Thailand’s key competitor Vietnam is a member of the bloc, this will be drawing Bangkok’s attention
For Thailand, the presence of both Malaysia and in particular Vietnam on this list represents one of the main reasons why the kingdom is being forced to enter negotiations to join the bloc at the same time as it pursues a free trade agreement with the European Union which already signed a pact with Vietnam in May this year while Thailand’s fellow ASEAN member signed a free trade pact with the United Kingdom at the end of 2020.
Vietnam is emerging as Thailand’s key competitor for inward investment as the kingdom remains, despite its goal of transforming itself into a high tech, high-value economy, stuck with the need to attract manufacturing investment.
Sinking deeper into the middle-income trap
This is the dreaded middle-income trap that Thailand has been increasingly pushed into and in which it is increasingly seen as ill-equipped to compete.
The US-China trade war, the COVID-19 crisis and other factors within the country such as its propensity for coups, rising inequality, a less developed education system and an ageing population have severely hampered its prospects leaving it behind its competitors.
Thailand is still negotiating with both the European Union and the United Kingdom but these talks are moving slowly as the terms of these trade agreements will be similar if not even more demanding than those imposed by the Comprehensive and Progressive Agreement for Trans-Pacific Partnership (CPTPP) or will at least take the form of a more modern trade agreement with a wider definition of trade to include the trading environment and a range of social and regulatory issues.
Thailand, as part of ASEAN, signed on for the Regional Comprehensive Economic Partnership (RCEP), a bigger free trade pact but less demanding
At the end of last year, Thailand signed on as a member of the Regional Comprehensive Economic Partnership (RCEP), a bigger trade pact but far less demanding agreement involving the ASEAN community, China, Australia, New Zealand, Japan and South Korea.
The key driver for Thailand, at this point, is the possible emergence of a lack of trade connectivity that the country can offer prospective investors.
Thailand’s largest direct investor, Japan, is increasingly looking elsewhere with regard to future investment decisions in automobile and electronic production.
Plummeting investment in Thailand is a key concern for the government despite its hype and hoopla
Another complication is Thailand’s relationship with China and Taiwan as the latter from 1959 to 2018 was the third-largest investor in Thailand behind the United States and Japan.
In that period, Taiwan invested $14.6 billion in Thailand or ฿481 billion.
In April this year, as Thailand announced its new policy to attract up to 1 million wealthy foreigners to come and live and work in the kingdom, it also revealed that inward investment to the country had fallen sharply over the last five years since 2016.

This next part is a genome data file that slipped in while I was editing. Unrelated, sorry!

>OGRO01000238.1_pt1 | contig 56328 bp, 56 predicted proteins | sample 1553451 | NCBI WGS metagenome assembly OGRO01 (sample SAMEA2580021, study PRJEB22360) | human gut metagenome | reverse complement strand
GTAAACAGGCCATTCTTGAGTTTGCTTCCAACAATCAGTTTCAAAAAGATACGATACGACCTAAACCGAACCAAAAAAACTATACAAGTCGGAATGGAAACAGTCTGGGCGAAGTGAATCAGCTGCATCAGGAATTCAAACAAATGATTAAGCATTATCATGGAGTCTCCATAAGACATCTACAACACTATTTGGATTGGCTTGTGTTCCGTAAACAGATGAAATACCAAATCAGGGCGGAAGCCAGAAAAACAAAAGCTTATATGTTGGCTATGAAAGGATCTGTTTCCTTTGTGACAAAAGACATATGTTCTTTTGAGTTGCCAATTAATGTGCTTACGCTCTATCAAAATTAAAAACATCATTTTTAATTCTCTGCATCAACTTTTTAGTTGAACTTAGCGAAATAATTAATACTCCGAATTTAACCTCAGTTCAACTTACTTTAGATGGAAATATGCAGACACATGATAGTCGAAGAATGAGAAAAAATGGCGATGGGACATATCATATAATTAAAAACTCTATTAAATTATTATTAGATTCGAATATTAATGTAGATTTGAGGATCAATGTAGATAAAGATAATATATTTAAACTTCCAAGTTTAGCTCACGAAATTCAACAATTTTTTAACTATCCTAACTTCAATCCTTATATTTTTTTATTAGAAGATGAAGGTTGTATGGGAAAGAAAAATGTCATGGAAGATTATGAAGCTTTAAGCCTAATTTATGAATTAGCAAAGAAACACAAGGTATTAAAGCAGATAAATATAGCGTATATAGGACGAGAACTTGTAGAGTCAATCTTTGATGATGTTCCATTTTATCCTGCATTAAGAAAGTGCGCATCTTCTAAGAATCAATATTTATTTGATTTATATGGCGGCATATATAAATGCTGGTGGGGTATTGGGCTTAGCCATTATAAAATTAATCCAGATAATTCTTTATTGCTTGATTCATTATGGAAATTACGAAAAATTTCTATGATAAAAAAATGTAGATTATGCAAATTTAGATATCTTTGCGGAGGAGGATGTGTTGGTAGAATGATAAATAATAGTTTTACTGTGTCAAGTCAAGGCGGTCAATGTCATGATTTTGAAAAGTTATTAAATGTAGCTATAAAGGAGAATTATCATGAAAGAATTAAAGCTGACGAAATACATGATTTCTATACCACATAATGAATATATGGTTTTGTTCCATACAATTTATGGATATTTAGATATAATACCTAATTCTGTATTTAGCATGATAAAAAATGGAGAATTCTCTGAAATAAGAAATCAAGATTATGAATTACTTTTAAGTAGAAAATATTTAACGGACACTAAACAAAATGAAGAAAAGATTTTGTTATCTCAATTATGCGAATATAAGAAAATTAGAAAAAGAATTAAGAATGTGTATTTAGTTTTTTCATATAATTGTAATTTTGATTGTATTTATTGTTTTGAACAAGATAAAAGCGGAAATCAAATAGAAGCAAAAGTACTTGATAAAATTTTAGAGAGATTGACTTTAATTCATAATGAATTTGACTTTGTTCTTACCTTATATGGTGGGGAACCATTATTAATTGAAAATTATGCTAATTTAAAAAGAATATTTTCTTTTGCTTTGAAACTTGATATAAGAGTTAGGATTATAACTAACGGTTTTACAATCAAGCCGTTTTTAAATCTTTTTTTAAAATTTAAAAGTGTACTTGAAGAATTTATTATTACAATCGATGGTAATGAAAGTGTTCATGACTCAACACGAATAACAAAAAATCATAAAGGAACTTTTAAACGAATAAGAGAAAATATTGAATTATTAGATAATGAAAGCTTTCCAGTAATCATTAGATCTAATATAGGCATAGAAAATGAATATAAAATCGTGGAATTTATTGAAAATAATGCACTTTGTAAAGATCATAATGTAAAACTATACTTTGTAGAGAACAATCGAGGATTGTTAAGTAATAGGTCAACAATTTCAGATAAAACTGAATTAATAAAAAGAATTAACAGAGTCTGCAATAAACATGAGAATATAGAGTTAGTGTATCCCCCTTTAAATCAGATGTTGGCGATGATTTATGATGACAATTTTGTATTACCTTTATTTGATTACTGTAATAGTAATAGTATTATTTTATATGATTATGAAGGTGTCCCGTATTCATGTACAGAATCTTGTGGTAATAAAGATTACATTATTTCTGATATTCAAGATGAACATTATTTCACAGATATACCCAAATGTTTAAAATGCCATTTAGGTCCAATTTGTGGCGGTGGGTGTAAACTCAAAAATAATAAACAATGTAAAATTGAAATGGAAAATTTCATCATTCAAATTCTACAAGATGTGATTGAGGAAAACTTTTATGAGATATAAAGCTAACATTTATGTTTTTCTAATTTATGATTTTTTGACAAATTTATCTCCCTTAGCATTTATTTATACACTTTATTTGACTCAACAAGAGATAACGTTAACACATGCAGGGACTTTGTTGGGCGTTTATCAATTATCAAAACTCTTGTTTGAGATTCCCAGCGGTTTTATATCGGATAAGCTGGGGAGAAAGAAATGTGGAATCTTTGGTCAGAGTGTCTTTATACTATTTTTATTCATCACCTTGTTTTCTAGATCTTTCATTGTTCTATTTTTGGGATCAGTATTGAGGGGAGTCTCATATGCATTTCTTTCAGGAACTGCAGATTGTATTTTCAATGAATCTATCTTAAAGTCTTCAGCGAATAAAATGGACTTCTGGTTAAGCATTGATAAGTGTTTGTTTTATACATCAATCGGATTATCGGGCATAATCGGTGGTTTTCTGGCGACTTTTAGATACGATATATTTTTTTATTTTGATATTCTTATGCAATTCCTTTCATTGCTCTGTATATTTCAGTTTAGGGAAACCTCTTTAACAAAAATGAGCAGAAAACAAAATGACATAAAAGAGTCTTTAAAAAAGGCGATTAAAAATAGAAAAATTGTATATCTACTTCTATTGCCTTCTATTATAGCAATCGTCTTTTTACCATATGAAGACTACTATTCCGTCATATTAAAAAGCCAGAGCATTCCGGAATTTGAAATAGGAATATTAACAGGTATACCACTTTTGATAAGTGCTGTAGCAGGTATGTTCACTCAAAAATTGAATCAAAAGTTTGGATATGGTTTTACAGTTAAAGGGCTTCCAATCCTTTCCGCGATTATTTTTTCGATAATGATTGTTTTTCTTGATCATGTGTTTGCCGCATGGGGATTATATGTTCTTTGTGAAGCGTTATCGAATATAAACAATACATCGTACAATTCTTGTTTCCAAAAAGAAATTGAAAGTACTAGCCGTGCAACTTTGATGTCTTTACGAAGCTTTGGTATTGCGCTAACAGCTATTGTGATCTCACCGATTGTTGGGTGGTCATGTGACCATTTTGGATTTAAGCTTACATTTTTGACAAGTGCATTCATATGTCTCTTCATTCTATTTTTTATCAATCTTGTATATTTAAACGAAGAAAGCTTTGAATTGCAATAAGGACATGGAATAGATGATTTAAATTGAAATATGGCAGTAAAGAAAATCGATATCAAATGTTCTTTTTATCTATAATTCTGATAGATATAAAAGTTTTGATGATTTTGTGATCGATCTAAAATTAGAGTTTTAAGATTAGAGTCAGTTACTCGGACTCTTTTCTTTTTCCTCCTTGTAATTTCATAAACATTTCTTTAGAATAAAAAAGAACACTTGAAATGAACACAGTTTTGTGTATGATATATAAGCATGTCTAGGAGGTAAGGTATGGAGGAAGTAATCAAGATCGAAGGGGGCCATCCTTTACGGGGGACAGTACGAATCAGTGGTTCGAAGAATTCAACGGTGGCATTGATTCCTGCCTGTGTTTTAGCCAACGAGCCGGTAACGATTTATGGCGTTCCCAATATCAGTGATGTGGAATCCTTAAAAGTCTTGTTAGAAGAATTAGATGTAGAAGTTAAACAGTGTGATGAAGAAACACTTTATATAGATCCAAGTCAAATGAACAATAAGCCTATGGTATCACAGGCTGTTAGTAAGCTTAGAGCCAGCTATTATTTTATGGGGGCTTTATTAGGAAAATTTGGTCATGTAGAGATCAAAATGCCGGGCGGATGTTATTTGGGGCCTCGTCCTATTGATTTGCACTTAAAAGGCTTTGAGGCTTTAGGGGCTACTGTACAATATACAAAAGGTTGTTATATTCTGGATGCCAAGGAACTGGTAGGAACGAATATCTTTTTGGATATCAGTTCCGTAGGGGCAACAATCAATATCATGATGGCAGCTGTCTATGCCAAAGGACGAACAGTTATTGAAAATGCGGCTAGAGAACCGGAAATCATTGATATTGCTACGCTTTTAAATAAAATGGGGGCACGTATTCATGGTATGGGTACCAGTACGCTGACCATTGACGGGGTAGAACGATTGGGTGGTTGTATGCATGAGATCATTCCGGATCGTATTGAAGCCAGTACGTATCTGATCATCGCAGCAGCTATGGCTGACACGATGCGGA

That plan, which is currently being pursued by the cabinet and Deputy Prime Minister Supattanapong Punmeechaow was the brainchild of Mr Chayotid Kridakon, former managing director of J.P. Morgan Thailand.
The former top banker, earlier this year, revealed that inward investment to Thailand in 2020 was only ฿360 billion representing a 50% drop in the previous five years despite the kingdom’s oft-reported success in attracting investment proposals for its flagship Eastern Economic Corridor project.
To some extent, behind the hype and hoopla, is a very different and grave picture for the country’s economic planners.
Taiwan applied to join the CPTPP a week after China
Less than a week after mainland China applied to join the Comprehensive and Progressive Agreement for Trans-Pacific Partnership (CPTPP), it was reported that Taiwan had also applied to join the pact on September 22nd.
This sparked a predictably angry reaction from Beijing.
Taiwan is already a member of the World Trade Organization and the Asia-Pacific Economic Cooperation (APEC) inter-governmental forum.
It is also reportedly at an advanced stage in its negotiations to secure a free trade deal with the European Union and the United Kingdom.
Government preparing a framework document and will appoint a PR panel to control its messaging
After the key committee in Bangkok decided to move forward with Thailand’s application, it emerged that the foreign minister and officials at the Ministry of Foreign Affairs and Ministry of Commerce would be preparing a negotiation framework to be discussed by the cabinet.
The government is also appointing a PR panel to control government messaging on the subject or to counter ‘fake news’ as the ministry put it this week.
Any firm decision by the Thai government to join the trade pact will bring with it an anticipated firestorm of opposition.
Planned funding of aid to assist sectors, communities hardest hit by the economic fallout of the CPTPP
This week, government sources suggested that one of the plans that would be developed by the government would be funding to help alleviate industries and sectors which will undoubtedly lose out if Thailand does eventually join the pact and accept its framework of conditions.
Any such outcome would also come with time-limited exemptions for regulations or terms which may severely impact parts of the Thai economy.
The Comprehensive and Progressive Agreement for Trans-Pacific Partnership (CPTPP) pact brings with it both advantages and disadvantages for Thailand.
Declining inward investment is the key dynamic that is forcing the government’s hand on this thorny issue